A day after the Centre for Science and Environment (CSE) rang the alarm bells over the increase in pollution levels in the Capital, a team of officials from the Central Pollution Control Board (CPCB) on Friday collected air samples from inside the Supreme Court to check if the particulate matter was above the normal level.
The SC registry officials said the CPCB team collected samples from four places, including that of the chief justice’s courtroom.
Sources said the exercise was being carried out at the instructions of Chief Justice TS Thakur, who sought to examine the pollution level within the top court premises in view of the growing number of cars that troop in and out of the complex.
Supreme Court Bar Association (SCBA) officials said that on Mondays and Fridays, when courts take up fresh cases, the number of vehicles going to the top court is over 5,000. On the remaining three days, about 300 vehicles are parked inside the court premises.
“We have initiated an exercise for conducting a study on the pollution level in the court premises. The CPCB is doing the job, the results are awaited,” a senior official from SC registry told HT.
Recently, the SC bench headed by former Chief Justice HL Dattu had ordered imposition of environment surcharge of `700 to `1400 on trucks entering Delhi. “We shall invoke special powers to save the people of Delhi from pollution,” the bench had remarked when the toll-tax operator opposed the levy of the cess.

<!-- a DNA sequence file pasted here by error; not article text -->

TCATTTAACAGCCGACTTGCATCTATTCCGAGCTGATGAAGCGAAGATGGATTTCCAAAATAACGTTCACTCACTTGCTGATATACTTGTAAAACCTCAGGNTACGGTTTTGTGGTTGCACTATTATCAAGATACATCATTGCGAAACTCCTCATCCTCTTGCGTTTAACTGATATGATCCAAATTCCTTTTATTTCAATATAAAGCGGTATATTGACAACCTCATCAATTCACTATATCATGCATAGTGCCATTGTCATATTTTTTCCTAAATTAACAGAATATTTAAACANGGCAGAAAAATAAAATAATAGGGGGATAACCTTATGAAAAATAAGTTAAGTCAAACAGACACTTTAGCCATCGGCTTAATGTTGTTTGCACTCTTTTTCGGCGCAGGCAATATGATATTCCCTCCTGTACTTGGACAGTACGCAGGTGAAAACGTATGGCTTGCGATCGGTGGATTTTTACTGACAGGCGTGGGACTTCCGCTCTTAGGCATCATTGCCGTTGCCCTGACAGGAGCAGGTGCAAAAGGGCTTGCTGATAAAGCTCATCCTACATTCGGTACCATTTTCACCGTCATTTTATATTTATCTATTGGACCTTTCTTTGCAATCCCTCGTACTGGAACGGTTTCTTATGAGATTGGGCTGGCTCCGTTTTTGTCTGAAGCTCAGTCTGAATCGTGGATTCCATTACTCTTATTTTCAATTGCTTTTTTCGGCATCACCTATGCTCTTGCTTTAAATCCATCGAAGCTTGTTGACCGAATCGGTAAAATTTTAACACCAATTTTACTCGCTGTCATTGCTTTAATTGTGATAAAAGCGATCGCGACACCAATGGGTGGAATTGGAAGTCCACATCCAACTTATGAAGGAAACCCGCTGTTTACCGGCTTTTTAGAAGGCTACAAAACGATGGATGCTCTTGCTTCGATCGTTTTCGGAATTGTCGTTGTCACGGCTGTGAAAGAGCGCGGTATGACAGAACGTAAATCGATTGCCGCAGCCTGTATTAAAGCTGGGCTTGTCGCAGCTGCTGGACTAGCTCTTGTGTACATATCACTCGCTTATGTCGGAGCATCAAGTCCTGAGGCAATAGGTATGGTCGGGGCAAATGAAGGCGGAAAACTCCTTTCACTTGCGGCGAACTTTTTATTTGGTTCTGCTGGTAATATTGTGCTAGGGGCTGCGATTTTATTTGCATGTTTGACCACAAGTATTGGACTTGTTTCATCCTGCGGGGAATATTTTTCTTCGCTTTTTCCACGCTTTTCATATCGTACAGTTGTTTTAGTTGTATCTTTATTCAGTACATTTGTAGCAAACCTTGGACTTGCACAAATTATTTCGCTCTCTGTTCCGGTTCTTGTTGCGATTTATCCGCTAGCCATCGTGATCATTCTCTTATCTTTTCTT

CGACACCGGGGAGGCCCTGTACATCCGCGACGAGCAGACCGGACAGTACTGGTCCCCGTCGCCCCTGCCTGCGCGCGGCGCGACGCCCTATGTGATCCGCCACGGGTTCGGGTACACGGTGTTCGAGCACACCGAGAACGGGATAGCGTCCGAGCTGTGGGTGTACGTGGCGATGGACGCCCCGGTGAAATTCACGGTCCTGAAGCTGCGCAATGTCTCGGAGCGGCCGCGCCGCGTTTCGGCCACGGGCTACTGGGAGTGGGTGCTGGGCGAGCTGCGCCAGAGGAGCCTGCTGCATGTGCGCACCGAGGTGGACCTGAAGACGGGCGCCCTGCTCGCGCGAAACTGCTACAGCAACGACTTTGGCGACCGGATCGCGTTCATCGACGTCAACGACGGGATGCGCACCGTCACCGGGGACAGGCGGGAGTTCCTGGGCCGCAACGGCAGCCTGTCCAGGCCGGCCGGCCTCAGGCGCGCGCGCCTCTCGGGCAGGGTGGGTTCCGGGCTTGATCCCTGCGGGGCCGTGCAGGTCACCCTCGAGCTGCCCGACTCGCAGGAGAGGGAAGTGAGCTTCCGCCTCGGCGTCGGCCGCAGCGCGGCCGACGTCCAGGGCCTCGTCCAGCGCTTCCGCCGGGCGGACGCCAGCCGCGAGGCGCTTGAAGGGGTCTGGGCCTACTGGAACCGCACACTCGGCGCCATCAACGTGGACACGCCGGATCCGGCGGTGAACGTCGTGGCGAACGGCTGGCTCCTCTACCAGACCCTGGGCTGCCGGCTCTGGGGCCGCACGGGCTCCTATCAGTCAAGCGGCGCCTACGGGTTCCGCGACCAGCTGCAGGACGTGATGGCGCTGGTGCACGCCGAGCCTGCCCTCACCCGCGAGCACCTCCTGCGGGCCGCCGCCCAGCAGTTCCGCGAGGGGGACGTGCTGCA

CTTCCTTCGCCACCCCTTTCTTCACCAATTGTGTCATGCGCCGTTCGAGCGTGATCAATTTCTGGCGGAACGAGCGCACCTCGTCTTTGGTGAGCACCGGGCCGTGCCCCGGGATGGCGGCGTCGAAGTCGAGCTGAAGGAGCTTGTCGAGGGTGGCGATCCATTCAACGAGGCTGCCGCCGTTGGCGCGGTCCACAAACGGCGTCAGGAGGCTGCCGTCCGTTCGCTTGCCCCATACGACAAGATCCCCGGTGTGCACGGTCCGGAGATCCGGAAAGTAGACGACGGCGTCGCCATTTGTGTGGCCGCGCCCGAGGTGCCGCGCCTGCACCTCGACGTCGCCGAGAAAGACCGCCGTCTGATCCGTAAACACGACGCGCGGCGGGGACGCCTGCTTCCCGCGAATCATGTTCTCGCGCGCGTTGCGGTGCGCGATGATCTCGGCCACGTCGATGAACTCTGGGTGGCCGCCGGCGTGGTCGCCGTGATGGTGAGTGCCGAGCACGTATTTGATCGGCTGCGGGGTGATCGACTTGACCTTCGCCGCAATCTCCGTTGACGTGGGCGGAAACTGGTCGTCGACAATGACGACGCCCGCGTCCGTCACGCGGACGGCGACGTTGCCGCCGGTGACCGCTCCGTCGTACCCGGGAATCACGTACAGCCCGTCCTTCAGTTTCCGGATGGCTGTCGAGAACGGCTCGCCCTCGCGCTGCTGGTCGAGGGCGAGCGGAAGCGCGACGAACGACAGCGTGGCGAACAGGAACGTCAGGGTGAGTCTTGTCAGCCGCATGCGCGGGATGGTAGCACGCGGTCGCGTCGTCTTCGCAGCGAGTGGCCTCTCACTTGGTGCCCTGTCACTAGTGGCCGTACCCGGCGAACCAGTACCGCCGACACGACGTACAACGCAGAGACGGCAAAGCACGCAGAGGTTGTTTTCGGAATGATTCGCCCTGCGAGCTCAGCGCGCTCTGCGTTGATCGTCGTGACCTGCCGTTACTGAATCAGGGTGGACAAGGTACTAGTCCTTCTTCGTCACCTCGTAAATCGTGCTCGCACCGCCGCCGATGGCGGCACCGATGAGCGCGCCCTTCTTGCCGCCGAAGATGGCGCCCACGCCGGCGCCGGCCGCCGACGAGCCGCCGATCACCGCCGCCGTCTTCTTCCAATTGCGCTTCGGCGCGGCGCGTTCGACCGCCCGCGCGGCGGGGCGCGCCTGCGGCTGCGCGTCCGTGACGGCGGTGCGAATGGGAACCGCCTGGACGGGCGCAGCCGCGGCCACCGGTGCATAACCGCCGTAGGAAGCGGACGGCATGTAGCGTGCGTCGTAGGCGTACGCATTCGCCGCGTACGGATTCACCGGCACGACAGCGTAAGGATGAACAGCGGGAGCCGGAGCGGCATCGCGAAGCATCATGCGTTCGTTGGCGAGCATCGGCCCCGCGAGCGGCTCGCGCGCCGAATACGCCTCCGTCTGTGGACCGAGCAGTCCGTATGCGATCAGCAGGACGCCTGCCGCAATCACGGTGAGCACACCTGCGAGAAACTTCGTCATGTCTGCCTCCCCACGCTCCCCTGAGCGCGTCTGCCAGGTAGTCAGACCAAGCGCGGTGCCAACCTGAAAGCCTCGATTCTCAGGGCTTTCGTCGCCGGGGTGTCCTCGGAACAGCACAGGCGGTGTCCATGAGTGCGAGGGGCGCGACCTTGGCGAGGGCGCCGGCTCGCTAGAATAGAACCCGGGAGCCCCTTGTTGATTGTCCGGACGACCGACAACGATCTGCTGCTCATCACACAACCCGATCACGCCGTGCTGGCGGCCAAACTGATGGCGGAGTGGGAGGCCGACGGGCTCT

On Wednesday the Delhi high court too had asked the Union environment ministry to consider imposing cess not only on vehicles entering or passing through Delhi but also the National Capital Region(NCR) such as Noida, Ghaziabad, Faridabad and Gurgaon. It also observed that living in Delhi was akin to living in a gas chamber.
CSE has painted a grim picture of Delhi’s toxic air, saying there has been a “seven-fold increase” in Delhi’s air pollution since October. While the smog cover was thin on Thursday, real-time exposure readings of nearly all monitoring stations put the levels of the PM10 and the finer PM2.5 particles at “very poor”. Vehicular emissions and burning of leaves combine with winter weather to form a deadly mix of air in the Capital, which last year beat Beijing as the world’s most polluted city in WHO rankings.